Introduction: Surgical resection is curative for some patients with early lung squamous cell carcinoma. Staging and clinical factors do not adequately predict recurrence risk. We sought to validate the discriminative performance of proposed prognostic gene expression signatures at a level of rigor sufficient to support clinical use. Methods: The two-stage validation used independent core laboratories, objective quality control standards, locked test parameters, and large multi-institutional specimen and data sets. The first stage validation confirmed a signature's ability to stratify patient survival. The second-stage validation determined which signature(s) optimally improved risk discrimination when added to baseline clinical predictors. Participants were prospectively enrolled in institutional (cohort I) or cooperative group (cohort II) biospecimen and data collection protocols. All cases underwent a central review of clinical, pathologic, and biospecimen parameters using objective criteria to determine final inclusion (cohort I: n = 249; cohort II: n = 234). Primary selection required that a signature significantly predict a 3-year survival after surgical resection in cohort I. Signatures meeting this criterion were further tested in cohort II, comparing risk prediction using baseline risk factors alone versus in combination with the signature. Results: Male sex, advanced age, and higher stage were associated with shorter survival in cohort I and established a baseline clinical model. Of the three signatures validated in cohort I, one signature was validated in cohort II and statistically significantly enhanced the prognosis relative to the baseline model (C-index difference 0.122; p < 0.05). Conclusions: These results represent the first rigorous validation of a test appropriate to direct adjuvant treatment or clinical trials for patients with lung squamous cell carcinoma.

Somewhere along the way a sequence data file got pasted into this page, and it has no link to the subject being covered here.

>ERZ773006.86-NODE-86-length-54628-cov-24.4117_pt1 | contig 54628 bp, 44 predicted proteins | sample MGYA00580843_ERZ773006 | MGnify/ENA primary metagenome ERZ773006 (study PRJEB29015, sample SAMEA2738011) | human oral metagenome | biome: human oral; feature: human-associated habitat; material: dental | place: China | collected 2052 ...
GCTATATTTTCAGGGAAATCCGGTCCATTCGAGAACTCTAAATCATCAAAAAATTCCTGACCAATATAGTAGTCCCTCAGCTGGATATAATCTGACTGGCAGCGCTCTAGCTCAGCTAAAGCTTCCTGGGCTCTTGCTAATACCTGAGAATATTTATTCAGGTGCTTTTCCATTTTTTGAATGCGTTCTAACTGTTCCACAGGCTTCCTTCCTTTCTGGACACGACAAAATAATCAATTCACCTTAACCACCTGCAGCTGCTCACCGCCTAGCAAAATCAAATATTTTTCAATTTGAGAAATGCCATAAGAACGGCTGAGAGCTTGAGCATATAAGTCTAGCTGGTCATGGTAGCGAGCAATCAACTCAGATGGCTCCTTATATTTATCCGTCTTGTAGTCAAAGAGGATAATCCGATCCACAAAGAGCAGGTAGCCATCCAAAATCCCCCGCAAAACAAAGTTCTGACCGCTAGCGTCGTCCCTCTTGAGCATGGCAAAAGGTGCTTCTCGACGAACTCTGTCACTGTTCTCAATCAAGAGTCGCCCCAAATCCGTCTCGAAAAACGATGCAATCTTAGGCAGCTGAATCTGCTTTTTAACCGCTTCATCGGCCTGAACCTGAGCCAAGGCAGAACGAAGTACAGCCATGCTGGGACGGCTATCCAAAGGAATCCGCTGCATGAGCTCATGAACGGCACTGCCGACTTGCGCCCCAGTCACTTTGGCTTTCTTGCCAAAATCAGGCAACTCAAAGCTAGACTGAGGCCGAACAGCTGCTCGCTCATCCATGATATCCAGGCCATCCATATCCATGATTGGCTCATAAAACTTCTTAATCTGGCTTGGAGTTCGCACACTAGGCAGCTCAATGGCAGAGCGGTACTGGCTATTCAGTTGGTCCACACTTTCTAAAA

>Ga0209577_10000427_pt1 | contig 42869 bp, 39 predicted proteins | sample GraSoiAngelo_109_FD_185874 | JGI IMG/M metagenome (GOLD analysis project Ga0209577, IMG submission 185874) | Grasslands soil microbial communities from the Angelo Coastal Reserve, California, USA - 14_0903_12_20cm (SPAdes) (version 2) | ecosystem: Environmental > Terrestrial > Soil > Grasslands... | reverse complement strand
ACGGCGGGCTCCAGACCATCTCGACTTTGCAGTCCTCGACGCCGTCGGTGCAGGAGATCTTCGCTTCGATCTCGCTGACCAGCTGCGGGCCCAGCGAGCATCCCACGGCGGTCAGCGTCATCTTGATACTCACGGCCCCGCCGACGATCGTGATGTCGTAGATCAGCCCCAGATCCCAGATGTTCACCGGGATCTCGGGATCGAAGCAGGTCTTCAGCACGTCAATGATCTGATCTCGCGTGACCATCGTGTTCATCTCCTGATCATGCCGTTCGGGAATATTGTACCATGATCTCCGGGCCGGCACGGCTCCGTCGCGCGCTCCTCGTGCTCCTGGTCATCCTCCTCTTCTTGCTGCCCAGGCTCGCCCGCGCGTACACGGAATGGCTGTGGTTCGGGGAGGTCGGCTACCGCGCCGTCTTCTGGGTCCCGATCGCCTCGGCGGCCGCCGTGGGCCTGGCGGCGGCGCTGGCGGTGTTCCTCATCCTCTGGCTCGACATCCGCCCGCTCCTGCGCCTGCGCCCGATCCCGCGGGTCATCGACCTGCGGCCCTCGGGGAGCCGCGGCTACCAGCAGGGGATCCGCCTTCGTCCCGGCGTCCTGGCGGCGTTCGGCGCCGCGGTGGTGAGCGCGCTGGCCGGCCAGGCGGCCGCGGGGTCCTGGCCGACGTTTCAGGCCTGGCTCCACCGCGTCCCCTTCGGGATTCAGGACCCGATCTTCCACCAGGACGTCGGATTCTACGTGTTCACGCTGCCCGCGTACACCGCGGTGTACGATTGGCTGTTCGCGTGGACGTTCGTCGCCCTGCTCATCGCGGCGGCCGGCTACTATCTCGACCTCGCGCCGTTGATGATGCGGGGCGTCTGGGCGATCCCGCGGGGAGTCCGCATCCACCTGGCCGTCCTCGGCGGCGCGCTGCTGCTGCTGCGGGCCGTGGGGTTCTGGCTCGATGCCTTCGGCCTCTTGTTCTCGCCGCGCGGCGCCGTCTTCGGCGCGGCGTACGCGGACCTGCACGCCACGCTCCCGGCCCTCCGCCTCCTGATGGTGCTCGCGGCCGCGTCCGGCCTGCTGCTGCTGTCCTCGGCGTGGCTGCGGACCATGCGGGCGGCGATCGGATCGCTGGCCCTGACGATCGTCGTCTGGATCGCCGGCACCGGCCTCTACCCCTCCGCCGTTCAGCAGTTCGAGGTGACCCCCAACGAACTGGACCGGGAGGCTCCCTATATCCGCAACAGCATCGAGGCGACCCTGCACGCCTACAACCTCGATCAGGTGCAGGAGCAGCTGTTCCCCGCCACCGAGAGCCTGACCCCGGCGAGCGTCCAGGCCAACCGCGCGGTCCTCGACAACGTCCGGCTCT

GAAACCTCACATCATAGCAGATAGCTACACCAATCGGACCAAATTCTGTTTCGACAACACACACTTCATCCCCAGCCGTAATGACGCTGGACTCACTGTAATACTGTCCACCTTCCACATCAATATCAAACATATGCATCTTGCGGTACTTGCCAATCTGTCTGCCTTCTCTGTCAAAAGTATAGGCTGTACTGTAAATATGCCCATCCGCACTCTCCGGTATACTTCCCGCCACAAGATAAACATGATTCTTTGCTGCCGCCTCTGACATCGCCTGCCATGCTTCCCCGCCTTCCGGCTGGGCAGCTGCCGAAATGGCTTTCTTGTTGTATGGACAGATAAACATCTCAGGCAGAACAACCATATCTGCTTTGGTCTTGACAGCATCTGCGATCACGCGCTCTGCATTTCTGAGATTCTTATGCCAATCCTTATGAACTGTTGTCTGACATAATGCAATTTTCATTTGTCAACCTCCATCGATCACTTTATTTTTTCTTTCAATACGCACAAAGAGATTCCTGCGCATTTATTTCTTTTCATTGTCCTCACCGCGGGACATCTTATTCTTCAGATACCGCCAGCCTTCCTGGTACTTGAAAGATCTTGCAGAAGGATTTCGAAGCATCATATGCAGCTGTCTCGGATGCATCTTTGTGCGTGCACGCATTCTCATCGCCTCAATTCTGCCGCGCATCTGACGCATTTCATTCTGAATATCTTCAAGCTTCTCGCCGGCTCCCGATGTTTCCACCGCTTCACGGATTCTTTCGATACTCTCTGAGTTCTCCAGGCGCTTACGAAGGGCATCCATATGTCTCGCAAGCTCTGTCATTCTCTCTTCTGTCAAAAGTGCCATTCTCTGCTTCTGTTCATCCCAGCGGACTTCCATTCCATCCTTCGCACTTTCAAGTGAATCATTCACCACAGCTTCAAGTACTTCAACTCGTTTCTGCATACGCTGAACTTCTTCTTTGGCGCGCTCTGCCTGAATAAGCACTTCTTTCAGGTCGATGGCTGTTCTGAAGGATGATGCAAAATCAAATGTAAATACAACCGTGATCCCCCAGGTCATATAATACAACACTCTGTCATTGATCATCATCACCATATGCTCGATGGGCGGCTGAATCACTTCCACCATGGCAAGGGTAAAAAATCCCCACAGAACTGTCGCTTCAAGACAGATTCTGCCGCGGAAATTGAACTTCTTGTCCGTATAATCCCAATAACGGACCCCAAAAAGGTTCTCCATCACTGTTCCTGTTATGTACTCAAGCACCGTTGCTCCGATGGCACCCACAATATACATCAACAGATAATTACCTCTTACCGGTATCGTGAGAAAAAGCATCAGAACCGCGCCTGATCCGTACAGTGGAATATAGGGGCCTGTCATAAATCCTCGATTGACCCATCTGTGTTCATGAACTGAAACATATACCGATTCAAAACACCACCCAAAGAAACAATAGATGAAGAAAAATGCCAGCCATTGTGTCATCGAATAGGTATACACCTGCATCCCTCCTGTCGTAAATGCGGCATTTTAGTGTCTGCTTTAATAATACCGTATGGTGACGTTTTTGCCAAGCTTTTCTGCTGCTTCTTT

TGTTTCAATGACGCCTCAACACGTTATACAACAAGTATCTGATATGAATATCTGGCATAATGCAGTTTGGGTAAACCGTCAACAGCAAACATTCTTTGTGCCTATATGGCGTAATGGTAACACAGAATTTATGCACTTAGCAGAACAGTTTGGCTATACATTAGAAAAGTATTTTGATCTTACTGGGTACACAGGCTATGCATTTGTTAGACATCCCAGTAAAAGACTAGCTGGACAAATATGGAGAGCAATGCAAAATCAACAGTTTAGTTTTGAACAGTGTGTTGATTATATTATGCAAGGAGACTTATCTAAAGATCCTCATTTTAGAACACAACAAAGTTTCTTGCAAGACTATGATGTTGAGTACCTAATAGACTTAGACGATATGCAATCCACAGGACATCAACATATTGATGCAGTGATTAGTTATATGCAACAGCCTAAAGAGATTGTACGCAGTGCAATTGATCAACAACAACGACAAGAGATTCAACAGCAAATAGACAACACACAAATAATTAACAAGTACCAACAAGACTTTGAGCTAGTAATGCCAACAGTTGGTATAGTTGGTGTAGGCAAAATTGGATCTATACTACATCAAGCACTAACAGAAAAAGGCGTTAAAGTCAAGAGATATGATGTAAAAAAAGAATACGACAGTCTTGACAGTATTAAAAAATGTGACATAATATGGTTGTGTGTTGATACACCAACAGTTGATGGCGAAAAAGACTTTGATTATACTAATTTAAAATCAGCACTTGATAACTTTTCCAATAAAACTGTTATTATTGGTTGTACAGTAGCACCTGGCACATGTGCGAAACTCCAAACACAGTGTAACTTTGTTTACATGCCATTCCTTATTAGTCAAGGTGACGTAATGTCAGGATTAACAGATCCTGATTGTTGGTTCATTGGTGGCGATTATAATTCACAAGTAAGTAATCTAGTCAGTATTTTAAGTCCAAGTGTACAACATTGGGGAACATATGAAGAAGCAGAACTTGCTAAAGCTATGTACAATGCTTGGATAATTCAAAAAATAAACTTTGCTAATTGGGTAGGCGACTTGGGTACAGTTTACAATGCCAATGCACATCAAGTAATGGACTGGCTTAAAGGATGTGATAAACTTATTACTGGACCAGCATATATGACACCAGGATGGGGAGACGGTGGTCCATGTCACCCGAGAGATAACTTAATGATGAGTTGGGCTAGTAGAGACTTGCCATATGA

- Clinical prognostic test validation
- Early stage NSCLC
- Lung squamous cell carcinoma
- Prognostic gene expression signature